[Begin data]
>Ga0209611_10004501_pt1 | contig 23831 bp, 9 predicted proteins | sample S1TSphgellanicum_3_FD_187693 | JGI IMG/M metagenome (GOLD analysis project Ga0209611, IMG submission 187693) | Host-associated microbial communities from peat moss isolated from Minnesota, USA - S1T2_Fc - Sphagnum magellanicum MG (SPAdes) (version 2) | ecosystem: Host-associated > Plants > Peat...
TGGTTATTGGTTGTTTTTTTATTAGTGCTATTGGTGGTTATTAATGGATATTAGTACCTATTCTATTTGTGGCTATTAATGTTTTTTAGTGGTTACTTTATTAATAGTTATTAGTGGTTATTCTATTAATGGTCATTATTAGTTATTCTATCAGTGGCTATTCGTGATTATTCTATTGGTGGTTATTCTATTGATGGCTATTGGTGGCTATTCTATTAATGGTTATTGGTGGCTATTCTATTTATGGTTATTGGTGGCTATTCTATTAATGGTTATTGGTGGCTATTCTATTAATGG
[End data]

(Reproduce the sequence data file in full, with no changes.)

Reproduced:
>Ga0209611_10004501_pt1 | contig 23831 bp, 9 predicted proteins | sample S1TSphgellanicum_3_FD_187693 | JGI IMG/M metagenome (GOLD analysis project Ga0209611, IMG submission 187693) | Host-associated microbial communities from peat moss isolated from Minnesota, USA - S1T2_Fc - Sphagnum magellanicum MG (SPAdes) (version 2) | ecosystem: Host-associated > Plants > Peat...
TGGTTATTGGTTGTTTTTTTATTAGTGCTATTGGTGGTTATTAATGGATATTAGTACCTATTCTATTTGTGGCTATTAATGTTTTTTAGTGGTTACTTTATTAATAGTTATTAGTGGTTATTCTATTAATGGTCATTATTAGTTATTCTATCAGTGGCTATTCGTGATTATTCTATTGGTGGTTATTCTATTGATGGCTATTGGTGGCTATTCTATTAATGGTTATTGGTGGCTATTCTATTTATGGTTATTGGTGGCTATTCTATTAATGGTTATTGGTGGCTATTCTATTAATGG